When Great Performances CEO Liz Neumark started a farm seven years ago, she asked her farmer not to grow kale. Even back then, she’d grown tired of the all-reigning queen of superfoods. While farmer Bob Walker ignored her request and planted kale anyway, Neumark notes that there are plenty of other greens in the fields that are both fascinating and worthy of the spotlight — tatsoi and mizuna are two prime examples.
Tatsoi is a deep green color with shiny round or oval-shaped leaves.The stems are long and tender, with a snap similar to bok choy. Mizuna, which is related to mustard greens, has leaves that are lighter green with jagged edges. They’re both in season right now and serve as a perfect transition from the tender lettuces of early fall to the hearty brassicas of winter.
Neumark, who recently published the cookbook Sylvia’s Table: Fresh, Seasonal Recipes from Our Farm to Your Family, said there’s plenty of ways to eat tatsoi and mizuna. They’re primarily used in salads, but can also be stir-fried quickly. “[You can add them] in a great vegetable soup at the end,” she said. “You don’t have to cook them as long as everything else. If you cut them into strips and mix them in, they give great color, great texture, and a wonderful fresh flavor.”
The greens also pair well with other fruit and vegetables currently in season. “The tatsoi is a great foil to other flavors such as a citrus, combining it with orange segments or roasted butternut squash,” Neumark said.
As for getting kids to eat the unusual-sounding greens, she joked that the most effective way might be to just dip them in chocolate. Barring that, Neumark reflected that getting children involved in harvesting or cooking with vegetables seems to be effective, as well.
“The first thing we do is have them do the harvesting, and while they’re there picking, they’re nibbling,” she said. “The second thing is if they cook it. Whether they’re slicing it, chopping it for salad, or cooking it up in an omelet or a pasta dish, whatever it is that they’re doing, they’re more likely to eat it. So the tip is: get them involved.”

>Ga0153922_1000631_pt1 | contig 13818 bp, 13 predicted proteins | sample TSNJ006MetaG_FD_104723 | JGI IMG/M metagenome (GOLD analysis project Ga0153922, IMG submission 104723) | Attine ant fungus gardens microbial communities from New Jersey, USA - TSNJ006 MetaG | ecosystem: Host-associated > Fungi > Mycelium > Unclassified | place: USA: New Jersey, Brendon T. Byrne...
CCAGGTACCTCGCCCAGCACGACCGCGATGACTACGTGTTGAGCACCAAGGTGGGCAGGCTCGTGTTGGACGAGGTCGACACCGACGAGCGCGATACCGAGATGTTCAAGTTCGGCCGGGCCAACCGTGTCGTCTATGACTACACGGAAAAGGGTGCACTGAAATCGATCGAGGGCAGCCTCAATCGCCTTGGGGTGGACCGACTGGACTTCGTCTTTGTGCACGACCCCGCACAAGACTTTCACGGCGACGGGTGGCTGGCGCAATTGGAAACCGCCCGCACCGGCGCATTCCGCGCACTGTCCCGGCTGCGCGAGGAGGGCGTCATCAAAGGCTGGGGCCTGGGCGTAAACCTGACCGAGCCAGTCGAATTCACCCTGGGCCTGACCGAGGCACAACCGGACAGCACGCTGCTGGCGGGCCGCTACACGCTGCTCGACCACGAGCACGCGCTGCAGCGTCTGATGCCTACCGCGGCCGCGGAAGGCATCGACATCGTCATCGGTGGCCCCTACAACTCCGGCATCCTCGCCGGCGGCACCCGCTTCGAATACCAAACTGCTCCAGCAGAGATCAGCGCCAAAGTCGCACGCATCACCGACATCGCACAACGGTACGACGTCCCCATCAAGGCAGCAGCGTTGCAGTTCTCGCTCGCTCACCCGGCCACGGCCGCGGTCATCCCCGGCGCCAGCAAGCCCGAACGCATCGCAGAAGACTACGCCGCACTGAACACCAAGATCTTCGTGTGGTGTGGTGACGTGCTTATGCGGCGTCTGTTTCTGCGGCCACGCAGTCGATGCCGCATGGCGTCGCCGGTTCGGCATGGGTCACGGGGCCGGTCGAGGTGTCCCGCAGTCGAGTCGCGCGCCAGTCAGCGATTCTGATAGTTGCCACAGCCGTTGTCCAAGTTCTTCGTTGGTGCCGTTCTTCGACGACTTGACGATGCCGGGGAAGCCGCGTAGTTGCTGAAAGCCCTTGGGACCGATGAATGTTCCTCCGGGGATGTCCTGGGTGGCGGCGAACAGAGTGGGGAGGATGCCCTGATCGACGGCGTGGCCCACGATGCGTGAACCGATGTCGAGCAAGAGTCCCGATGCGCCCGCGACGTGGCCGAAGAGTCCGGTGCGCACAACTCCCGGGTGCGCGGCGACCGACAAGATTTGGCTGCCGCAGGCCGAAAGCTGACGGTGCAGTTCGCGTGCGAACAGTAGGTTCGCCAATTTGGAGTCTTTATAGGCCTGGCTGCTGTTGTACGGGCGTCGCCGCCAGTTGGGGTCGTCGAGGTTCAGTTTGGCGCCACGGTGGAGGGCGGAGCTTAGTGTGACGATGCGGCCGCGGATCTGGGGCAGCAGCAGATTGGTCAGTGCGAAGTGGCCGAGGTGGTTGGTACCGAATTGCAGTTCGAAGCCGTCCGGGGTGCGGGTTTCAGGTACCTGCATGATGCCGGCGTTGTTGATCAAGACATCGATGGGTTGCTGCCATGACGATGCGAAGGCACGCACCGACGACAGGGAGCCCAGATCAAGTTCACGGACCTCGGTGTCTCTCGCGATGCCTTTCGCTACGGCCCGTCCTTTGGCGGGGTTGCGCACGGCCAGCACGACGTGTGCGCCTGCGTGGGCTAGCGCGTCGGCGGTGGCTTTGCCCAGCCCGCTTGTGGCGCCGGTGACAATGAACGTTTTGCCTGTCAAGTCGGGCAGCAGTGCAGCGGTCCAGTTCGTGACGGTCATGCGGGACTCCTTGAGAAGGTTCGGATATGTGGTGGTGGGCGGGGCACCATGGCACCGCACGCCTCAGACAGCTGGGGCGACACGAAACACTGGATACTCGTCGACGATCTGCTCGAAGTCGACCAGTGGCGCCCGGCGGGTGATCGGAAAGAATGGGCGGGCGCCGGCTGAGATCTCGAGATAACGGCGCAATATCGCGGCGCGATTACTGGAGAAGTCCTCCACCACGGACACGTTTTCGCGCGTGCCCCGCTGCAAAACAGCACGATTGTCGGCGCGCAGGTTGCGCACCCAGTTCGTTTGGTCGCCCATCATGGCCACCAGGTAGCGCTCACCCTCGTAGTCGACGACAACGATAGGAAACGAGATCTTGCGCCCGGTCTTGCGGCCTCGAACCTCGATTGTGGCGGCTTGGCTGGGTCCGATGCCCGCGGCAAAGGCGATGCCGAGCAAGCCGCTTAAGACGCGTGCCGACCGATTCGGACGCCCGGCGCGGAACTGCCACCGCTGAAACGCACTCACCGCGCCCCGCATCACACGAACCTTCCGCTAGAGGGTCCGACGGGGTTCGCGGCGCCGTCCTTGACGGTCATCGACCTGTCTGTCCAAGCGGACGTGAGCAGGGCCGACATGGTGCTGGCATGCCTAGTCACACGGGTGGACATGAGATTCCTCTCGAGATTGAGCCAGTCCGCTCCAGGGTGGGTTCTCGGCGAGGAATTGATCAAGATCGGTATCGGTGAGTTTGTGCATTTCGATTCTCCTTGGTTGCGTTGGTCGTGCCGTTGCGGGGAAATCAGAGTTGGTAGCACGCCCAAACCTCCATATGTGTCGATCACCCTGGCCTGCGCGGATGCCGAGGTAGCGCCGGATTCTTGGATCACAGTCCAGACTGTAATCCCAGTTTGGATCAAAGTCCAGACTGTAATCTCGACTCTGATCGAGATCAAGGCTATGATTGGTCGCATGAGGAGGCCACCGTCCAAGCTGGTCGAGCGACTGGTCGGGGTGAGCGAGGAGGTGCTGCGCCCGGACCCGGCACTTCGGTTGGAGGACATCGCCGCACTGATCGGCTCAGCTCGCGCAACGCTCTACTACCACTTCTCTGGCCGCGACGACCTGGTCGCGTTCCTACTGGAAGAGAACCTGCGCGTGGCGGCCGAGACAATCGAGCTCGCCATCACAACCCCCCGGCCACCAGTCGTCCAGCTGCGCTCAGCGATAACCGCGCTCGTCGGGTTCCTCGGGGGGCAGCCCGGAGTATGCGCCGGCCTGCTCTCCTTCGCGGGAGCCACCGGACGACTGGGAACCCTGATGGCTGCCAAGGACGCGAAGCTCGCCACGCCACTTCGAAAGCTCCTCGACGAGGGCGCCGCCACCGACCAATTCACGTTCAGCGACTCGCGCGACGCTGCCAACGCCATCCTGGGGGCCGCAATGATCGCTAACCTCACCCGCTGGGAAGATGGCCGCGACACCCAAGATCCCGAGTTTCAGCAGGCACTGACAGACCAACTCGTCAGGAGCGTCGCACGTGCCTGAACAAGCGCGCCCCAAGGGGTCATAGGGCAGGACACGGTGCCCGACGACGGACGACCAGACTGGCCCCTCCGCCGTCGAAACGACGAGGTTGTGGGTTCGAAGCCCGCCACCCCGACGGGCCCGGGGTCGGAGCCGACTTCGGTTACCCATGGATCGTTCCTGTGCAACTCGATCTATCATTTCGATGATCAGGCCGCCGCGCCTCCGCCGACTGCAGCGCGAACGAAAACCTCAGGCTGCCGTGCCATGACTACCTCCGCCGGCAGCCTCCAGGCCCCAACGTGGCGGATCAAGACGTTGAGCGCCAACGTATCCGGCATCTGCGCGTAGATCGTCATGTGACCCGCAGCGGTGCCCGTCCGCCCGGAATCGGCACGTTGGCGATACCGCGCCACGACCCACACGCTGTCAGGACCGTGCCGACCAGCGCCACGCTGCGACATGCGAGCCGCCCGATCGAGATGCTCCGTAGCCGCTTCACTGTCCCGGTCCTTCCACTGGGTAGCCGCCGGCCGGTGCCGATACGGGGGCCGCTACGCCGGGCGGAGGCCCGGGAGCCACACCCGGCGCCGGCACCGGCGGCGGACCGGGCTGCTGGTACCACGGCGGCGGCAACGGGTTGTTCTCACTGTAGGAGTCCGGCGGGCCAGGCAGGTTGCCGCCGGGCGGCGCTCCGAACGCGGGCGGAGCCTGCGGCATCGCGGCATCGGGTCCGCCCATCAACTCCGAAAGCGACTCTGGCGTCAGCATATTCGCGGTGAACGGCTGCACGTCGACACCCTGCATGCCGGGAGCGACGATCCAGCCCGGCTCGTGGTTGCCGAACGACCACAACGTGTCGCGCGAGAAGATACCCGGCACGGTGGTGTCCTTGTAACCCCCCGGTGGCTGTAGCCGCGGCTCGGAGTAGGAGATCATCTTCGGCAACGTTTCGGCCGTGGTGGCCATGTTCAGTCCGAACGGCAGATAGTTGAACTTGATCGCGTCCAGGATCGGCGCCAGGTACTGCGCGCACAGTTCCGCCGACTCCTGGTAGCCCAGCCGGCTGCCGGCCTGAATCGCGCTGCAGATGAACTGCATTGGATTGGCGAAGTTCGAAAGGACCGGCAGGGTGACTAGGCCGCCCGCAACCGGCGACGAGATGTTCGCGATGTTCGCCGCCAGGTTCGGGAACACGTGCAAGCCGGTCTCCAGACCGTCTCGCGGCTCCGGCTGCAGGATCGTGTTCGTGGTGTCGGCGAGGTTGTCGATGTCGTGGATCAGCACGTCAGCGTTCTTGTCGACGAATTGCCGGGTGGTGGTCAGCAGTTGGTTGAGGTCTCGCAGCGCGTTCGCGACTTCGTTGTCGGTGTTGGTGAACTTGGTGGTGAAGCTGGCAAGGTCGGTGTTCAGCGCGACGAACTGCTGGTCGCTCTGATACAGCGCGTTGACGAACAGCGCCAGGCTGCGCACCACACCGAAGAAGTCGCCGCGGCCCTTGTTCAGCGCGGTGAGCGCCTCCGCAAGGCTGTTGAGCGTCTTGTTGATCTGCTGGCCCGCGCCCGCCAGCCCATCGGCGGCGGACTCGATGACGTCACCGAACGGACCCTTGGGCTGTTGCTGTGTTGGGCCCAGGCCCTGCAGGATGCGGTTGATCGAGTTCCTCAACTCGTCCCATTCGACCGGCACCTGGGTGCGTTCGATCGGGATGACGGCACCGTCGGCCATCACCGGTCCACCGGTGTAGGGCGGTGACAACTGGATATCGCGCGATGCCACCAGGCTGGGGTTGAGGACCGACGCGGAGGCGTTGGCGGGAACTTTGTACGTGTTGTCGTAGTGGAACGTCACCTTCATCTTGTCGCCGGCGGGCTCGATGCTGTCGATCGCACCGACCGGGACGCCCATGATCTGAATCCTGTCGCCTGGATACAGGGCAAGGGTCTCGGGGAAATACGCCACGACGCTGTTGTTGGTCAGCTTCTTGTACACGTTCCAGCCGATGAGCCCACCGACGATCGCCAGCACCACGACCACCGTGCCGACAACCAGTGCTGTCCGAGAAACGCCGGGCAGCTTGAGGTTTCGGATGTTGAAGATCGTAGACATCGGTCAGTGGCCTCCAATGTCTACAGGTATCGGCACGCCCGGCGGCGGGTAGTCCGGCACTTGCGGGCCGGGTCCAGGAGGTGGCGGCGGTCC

Try recipes from Sylvia’s Table for Great Greens and Farmers’ Market Salad. Both are below.
Neumark wondered whether a tatsoi pesto would make for a tasty sauce. Have you tried it? If so, how’d it turn out? Let us know in the comments.
Sylvia’s Table Great Greens
- 1 large bunch tatsoi
- 2 tablespoons olive oil
- 1 small garlic clove
- Pinch of red chile flakes
- 1 teaspoon butter
- Salt and freshly ground pepper
- 1. Rinse the leaves thoroughly. Remove the tough bottom third or so of the stalk and discard or reserve it for soup or broth.
2. Roughly chop the leaves into 1-inch-wide strips. Heat a medium saucepan over medium heat and pour in the olive oil. Smash the garlic with the red chile flakes, add to the pan, and sauté for about a minute. Scatter in the chopped leaves and cover the pan.
3. Check after about 5 minutes to see if the pot seems dry and add a couple tablespoons of water if needed. With tongs or a spatula, flip the leaves over and cook, uncovered, until they are just tender. Stir in the butter, season with salt and pepper to taste, and serve.
Sylvia’s Table Farmers’ Market Salad
- 2 large or 3 medium cucumbers
- 2 tablespoons fresh lemon juice or red or white wine vinegar
- 6 tablespoons olive oil
- salt and freshly ground pepper
- 2 tablespoons roughly chopped assorted herbs, such as chervil, basil, cilantro
- 2 cups assorted heirloom cherry tomatoes, cut into halves or quarters
- ½ cup thinly sliced scallions, green and white parts
- ¼ cup diced red onion
- ½ cup diced radishes
- ½ cup sliced snap peas
- ½ cup fresh peas
- 2 cups mizuna
Scrub the cucumbers, but do not peel them unless their skins are waxed, or peel them in strips. Cut the cucumbers in half lengthwise and scoop out the seeds. Slice the cucumbers crosswise about ¼ inch thick, into half moons. Whisk together the lemon juice and olive oil in a salad bowl. Season with salt and pepper to taste. Add the cucumbers and the remaining ingredients, and toss gently; taste and adjust the seasoning.